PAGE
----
Travel, deism, theism and Zen

Back from this week’s trips to London, Birmingham and Bristol and practising for Friday’s WaveForms set at the Salisbury Centre.

In London I had the treat of an hour in the huge Waterstones in Piccadilly with gift vouchers hoarded from birthdays and Christmas.  In the end I used only one of the vouchers, buying Money, Sex, War, Karma by David Loy and Ten Zen Questions by Susan Blackmore, both of which I’d wanted to read for a while and were ‘typical Lamont books’.  Not so typical was one I also picked up called There Is A God (How the World’s Most Notorious Atheist Changed His Mind) by Anthony Flew. I dithered about this, as many do when faced with books that challenge their cherished opinions, but decided it was short, affordable and interesting. And it is.  Flew is an academic philosopher, very much of the 20th century school of atheism. His arguments against the existence of God, which he repeats before showing how he changed his mind, are heavy-duty logical ones, which seem to contrast with the likes of Dawkins and Dennet, the current flagwavers. They don’t come out well from this, although I have to admit I haven’t read Dawkins; nonetheless I’ve heard him in discussion and he reminded me of pub discussions on the topic where it boils down to ‘anyone who isn’t an atheist is a wimp who can’t face up to life, like I can of course’. Even as the scourge of believers, Flew seems to have treated them with respect. I wondered if I’d be persuaded, which I found rather threatening and appealing at the same time. Part of me has always wanted to believe, and I’m very attracted to the aesthetics, arts, myths, poetry, social support and community aspects of theistic religion.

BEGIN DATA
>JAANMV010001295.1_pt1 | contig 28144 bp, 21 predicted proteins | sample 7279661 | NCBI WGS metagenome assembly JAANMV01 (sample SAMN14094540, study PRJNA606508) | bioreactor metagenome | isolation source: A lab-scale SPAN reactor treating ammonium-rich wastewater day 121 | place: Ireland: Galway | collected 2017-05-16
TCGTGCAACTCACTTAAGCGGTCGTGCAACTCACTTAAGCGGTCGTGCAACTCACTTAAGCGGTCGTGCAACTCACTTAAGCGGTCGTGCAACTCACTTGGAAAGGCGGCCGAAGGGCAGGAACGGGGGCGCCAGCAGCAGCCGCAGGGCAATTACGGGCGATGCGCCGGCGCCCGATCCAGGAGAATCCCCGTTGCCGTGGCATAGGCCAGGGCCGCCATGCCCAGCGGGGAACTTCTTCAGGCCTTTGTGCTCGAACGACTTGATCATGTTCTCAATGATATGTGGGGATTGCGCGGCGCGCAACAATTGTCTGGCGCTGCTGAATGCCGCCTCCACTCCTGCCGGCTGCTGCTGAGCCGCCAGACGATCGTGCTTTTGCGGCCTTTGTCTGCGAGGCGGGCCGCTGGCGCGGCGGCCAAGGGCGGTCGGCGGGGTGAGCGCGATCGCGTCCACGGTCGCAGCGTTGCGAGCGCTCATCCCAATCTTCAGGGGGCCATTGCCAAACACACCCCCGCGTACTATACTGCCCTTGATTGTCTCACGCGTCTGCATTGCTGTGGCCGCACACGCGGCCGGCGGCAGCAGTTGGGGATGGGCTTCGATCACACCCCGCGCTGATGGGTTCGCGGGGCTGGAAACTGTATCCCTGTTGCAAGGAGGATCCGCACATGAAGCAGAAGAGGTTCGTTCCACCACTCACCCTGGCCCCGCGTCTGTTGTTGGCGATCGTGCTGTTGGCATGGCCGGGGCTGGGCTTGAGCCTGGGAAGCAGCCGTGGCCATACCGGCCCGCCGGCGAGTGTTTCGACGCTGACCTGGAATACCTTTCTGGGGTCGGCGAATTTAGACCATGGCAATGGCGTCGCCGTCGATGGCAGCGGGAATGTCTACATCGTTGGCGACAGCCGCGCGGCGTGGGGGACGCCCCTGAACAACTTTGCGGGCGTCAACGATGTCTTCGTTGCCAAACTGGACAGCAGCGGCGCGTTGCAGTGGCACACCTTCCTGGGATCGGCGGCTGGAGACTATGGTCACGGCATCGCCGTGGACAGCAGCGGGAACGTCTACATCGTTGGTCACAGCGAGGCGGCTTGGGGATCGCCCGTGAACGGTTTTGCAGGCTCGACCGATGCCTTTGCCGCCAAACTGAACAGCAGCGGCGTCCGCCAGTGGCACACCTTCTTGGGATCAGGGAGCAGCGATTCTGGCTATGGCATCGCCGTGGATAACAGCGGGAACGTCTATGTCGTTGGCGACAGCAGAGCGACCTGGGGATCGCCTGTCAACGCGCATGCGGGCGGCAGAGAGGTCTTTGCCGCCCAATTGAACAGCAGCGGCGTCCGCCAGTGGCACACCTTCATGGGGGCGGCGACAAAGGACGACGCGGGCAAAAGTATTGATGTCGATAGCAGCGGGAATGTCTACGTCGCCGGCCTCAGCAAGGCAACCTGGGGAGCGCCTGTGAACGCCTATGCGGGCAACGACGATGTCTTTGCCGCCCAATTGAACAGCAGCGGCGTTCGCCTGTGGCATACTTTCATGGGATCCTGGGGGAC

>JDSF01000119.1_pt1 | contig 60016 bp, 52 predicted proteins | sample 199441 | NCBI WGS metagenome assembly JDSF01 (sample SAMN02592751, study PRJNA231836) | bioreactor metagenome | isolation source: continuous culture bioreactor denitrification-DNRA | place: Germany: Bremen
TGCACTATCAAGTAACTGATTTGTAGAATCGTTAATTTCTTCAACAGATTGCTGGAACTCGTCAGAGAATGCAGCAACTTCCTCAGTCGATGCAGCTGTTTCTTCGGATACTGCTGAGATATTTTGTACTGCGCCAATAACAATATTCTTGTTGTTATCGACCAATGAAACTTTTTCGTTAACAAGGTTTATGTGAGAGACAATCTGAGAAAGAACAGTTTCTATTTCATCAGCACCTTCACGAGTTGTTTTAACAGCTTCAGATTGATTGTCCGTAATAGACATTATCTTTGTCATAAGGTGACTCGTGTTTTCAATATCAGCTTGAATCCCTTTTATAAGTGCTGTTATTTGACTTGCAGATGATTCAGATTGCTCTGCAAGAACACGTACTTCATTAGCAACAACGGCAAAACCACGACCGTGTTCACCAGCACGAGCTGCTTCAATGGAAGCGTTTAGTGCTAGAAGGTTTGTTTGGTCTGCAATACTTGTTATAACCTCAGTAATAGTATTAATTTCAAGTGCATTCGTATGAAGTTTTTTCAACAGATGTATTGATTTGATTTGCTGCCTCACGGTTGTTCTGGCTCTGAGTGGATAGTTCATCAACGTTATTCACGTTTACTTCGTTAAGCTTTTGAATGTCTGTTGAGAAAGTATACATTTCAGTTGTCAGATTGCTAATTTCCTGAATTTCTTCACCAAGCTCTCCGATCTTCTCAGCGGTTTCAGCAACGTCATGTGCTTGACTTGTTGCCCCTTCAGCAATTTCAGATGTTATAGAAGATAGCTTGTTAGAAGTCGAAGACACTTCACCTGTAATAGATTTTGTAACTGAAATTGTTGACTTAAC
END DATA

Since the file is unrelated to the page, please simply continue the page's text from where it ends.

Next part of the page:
What I found struck me as very strange. Flew states explicitly that his ‘conversion’ was purely an intellectual one. Recent developments in science, particularly big bang physics and DNA coding, undermined some of the premises on which he’d based some of his arguments for atheism. He stresses that he felt no emotional involvement and still has none. In fact, although his critics accuse him of conversion to Christianity (Dawkins accuses him of some weird term which translates as – wait for it – ‘heresy’!), he’s nothing of the kind. In fact he’s become a deist – someone who believes the universe was created and set in motion intentionally by an intelligence, which then had, and has never had, any further contact with his creation. No revelation, no intervention in history, no rules, no moral codes, no requirement to worship etc. Which makes me think, what’s the point?  If a God set the shop up and disappeared forever, what’s the practical difference between that and no God? I think you’d have to be a professional philosopher to even count that as a life change.

Reading the reviews on Amazon it seems there’s all sorts of controversy about whether the Christian philosopher who co-wrote the book with Flew had too much influence and whether Flew was actually together enough to have written it, being elderly. Fascinating stuff.

My position? I’d love to believe in a loving, personal God, but I don’t. I think the existing religions contain a lot of powerful truths in poetic form. I think many who argue for atheism do so out of misguided machismo and they annoy me as much as evangelical believers. I think the greatest truths in religion are things to do, not things to believe, and the things to do in Zen Buddhism are the things that speak most clearly to this particular bundle of thoughts.

4 thoughts on “Travel, deism, theism and Zen

  1. Hi Norman,
    Have you read Status Anxiety by Alain de Botton? It’s really interesting and discusses why people feel the need to keep up with others – the suggested solutions include Christianity (but with exploration of other religions), bohemia, art, philosophy – anyway if you’ve got any vouchers left its well worth it!

  2. Thanks Fiona, I’ve wondered about that book from time to time.
    Tommy – ‘bundle theory’ – fit’s aat?

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